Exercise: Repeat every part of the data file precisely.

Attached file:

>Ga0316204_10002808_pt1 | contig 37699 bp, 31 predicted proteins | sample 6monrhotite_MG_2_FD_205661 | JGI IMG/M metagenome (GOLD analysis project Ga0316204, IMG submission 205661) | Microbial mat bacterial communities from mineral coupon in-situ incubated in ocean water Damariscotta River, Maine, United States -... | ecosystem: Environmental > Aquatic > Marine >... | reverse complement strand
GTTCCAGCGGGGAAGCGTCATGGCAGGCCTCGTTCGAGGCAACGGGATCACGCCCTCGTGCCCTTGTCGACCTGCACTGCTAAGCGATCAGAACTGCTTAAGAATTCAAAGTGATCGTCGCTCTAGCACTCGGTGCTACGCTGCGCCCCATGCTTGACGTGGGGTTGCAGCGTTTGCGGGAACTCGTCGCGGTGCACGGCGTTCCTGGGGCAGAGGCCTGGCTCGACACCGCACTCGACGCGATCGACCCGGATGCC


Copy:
>Ga0316204_10002808_pt1 | contig 37699 bp, 31 predicted proteins | sample 6monrhotite_MG_2_FD_205661 | JGI IMG/M metagenome (GOLD analysis project Ga0316204, IMG submission 205661) | Microbial mat bacterial communities from mineral coupon in-situ incubated in ocean water Damariscotta River, Maine, United States -... | ecosystem: Environmental > Aquatic > Marine >... | reverse complement strand
GTTCCAGCGGGGAAGCGTCATGGCAGGCCTCGTTCGAGGCAACGGGATCACGCCCTCGTGCCCTTGTCGACCTGCACTGCTAAGCGATCAGAACTGCTTAAGAATTCAAAGTGATCGTCGCTCTAGCACTCGGTGCTACGCTGCGCCCCATGCTTGACGTGGGGTTGCAGCGTTTGCGGGAACTCGTCGCGGTGCACGGCGTTCCTGGGGCAGAGGCCTGGCTCGACACCGCACTCGACGCGATCGACCCGGATGCC